Those who build social code attract others who share their values and beliefs—creating community and an unfair advantage over their competition. Those who don’t, don’t.

For the last decade, Thinktopia has been working with Fortune 100 companies honing the strategic and executional principles set forth in the The Social Code. While the cult classic, Primal Branding, anticipated social communities and looked at brands as belief systems in 2006,  The Social Code is a great leap forward and the essential guide for kickstarting entrepreneurs—as well established products and services—seeking to define their community narrative in the new social economy.

This becomes a billion-dollar equation for many companies. And we get the feeling that no one will want to be left out.

The Social Code is available now through Amazon.

Thinktopia Launches New Primal Branding Website

 

Primal crowd 7 thingsThis weekend, Thinktopia® is soft launching a new site called getprimalbranding.com. The site is inspired by the success of the book Primal Branding. In the Fall, the site will launch a new service to help people put the Primal Code™ into action.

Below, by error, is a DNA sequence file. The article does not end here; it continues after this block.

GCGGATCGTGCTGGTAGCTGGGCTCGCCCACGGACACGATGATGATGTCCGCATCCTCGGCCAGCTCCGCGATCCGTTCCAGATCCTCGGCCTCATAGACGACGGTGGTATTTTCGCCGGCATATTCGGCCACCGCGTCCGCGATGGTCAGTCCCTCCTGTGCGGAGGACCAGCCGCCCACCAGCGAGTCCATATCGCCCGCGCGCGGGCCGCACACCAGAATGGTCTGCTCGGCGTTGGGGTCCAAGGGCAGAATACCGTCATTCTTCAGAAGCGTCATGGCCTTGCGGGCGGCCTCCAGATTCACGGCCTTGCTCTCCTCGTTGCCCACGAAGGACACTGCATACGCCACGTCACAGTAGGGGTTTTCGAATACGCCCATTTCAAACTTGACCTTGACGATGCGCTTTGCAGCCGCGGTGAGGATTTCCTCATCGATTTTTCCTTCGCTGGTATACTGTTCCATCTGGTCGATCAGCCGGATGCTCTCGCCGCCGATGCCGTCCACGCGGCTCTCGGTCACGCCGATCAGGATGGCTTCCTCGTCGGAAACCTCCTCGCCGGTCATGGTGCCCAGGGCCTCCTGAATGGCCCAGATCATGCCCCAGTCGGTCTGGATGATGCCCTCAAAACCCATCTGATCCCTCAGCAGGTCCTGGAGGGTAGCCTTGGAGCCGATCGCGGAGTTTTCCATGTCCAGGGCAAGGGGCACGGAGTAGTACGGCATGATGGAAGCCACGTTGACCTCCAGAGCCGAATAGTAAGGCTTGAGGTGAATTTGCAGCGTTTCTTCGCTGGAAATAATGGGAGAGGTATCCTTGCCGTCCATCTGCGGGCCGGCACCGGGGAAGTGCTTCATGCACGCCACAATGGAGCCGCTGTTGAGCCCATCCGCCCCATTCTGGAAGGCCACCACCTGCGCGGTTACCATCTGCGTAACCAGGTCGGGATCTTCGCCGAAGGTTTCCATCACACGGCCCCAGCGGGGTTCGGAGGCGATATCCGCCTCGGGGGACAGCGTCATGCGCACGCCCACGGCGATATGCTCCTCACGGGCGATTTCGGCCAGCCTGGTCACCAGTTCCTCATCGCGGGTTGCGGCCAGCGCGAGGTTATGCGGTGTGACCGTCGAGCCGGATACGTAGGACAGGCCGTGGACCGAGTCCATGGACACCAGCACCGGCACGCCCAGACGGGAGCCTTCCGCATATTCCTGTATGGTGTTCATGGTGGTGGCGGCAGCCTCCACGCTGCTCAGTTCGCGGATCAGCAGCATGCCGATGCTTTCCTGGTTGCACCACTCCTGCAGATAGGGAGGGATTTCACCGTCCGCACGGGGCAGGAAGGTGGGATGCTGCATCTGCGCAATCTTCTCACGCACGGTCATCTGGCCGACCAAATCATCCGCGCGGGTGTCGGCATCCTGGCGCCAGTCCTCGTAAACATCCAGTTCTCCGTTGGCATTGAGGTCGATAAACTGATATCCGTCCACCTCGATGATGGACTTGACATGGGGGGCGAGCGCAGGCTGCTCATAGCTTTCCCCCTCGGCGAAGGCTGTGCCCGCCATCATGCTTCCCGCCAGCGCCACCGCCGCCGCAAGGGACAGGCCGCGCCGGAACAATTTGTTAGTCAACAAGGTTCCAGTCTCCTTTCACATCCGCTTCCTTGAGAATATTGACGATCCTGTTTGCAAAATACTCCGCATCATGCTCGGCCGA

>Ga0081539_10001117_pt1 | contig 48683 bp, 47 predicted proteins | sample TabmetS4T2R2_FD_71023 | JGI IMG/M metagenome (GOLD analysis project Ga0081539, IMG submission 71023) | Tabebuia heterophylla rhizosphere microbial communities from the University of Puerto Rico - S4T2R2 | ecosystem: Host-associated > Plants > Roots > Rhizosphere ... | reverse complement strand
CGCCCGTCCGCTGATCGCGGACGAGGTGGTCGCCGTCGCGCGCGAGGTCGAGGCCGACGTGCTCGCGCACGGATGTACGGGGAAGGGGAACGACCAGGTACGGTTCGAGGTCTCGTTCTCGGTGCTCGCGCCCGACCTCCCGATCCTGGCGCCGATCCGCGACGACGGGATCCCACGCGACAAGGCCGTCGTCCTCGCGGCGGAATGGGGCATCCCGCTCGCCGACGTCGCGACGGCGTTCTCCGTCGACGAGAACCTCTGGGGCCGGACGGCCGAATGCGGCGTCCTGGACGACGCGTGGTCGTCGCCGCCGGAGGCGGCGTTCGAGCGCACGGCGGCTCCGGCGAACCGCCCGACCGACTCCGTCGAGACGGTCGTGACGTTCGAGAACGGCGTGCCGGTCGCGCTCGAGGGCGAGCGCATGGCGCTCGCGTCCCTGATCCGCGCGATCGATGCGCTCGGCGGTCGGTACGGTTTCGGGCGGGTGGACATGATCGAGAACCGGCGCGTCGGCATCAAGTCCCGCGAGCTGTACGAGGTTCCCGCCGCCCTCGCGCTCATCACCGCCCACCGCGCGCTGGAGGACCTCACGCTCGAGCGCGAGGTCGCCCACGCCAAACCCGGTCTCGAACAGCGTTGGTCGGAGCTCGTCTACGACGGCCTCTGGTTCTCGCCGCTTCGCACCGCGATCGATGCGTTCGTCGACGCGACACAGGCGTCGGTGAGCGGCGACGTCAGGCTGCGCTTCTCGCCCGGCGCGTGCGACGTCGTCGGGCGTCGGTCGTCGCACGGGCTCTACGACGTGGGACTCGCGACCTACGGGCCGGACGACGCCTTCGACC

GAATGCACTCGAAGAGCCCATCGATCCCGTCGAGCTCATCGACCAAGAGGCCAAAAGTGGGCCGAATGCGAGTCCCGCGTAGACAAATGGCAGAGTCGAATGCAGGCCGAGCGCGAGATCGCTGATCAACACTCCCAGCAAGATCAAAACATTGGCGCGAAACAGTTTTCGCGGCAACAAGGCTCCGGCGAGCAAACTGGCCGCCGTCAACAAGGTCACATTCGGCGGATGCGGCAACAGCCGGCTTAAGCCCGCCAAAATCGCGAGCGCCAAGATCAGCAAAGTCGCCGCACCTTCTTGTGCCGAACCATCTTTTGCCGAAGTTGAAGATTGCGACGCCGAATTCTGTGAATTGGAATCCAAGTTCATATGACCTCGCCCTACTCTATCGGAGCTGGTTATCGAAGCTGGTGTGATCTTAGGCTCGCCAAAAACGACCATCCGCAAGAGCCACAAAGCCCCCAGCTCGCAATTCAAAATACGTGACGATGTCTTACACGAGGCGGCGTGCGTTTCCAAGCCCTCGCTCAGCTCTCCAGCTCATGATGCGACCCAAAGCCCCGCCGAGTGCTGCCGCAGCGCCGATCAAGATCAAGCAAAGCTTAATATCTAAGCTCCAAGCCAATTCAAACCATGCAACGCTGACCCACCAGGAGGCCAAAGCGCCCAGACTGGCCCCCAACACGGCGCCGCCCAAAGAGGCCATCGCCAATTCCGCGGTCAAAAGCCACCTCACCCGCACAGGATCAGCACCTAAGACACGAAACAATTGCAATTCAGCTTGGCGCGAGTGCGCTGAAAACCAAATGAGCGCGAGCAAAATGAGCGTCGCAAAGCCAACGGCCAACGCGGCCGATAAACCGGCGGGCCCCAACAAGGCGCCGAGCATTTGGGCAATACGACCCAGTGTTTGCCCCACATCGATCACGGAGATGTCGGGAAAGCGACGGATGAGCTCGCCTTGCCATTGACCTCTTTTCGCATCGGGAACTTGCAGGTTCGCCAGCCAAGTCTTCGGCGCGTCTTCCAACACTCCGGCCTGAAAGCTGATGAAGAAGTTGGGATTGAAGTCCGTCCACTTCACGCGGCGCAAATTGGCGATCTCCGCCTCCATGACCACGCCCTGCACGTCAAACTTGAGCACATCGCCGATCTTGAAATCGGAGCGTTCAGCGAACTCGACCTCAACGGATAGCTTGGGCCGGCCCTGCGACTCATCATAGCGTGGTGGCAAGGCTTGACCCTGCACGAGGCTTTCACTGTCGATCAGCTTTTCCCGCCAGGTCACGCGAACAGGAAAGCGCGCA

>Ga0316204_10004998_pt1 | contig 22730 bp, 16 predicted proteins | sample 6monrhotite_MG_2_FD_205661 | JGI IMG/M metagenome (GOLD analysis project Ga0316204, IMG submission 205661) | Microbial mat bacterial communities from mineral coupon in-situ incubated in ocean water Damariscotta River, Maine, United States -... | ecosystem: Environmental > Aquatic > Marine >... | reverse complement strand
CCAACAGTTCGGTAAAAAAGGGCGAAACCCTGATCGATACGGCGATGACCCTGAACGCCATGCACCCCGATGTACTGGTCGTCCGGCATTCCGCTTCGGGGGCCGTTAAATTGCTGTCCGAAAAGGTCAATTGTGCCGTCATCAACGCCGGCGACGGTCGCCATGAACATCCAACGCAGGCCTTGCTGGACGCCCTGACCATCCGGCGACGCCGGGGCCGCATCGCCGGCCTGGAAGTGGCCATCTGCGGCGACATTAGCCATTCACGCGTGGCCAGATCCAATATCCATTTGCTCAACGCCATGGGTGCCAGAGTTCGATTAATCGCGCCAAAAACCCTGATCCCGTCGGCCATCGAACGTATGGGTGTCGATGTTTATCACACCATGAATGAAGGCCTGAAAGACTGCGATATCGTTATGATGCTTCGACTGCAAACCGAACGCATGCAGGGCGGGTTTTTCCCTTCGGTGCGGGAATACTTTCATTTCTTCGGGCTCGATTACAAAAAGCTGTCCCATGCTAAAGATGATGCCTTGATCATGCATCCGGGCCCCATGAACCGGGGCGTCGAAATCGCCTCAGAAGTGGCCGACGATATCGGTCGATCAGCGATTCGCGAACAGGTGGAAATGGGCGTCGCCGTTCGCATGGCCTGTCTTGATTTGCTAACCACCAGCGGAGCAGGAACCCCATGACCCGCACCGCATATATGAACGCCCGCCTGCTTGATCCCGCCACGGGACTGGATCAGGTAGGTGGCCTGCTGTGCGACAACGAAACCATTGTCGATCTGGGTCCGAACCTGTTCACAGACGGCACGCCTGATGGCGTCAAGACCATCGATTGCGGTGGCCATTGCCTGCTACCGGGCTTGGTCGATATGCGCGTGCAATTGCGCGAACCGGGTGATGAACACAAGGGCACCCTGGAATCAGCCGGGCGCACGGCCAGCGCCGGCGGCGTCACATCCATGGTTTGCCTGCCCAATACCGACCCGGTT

Primal Branding: How To Create Zealots for Your Brand, Your Company and Your Future was published by Simon & Schuster/Free Press in 2006 and has become (we are told) a cult classic in marketing and branding.

Branding legend Al Ries declared when the book was launched that Primal Branding was, “Not the same old branding B.S.”

For the last decade, Thinktopia has been using the construct outlined in Primal Branding to help Fortune 100 companies and start-ups alike define brand strategy, launch new brands, and help to re-engineer existing products and services.

The seven pieces of Primal Code™ are what move people, places and things from being meaningless (or unbelievable) to becoming meaningful enough to gather millions of fans. In fact, the primal construct of creation story, creed, icons, rituals, sacred words, nonbelievers and leader can be identified in the most popular and powerful brands that exist.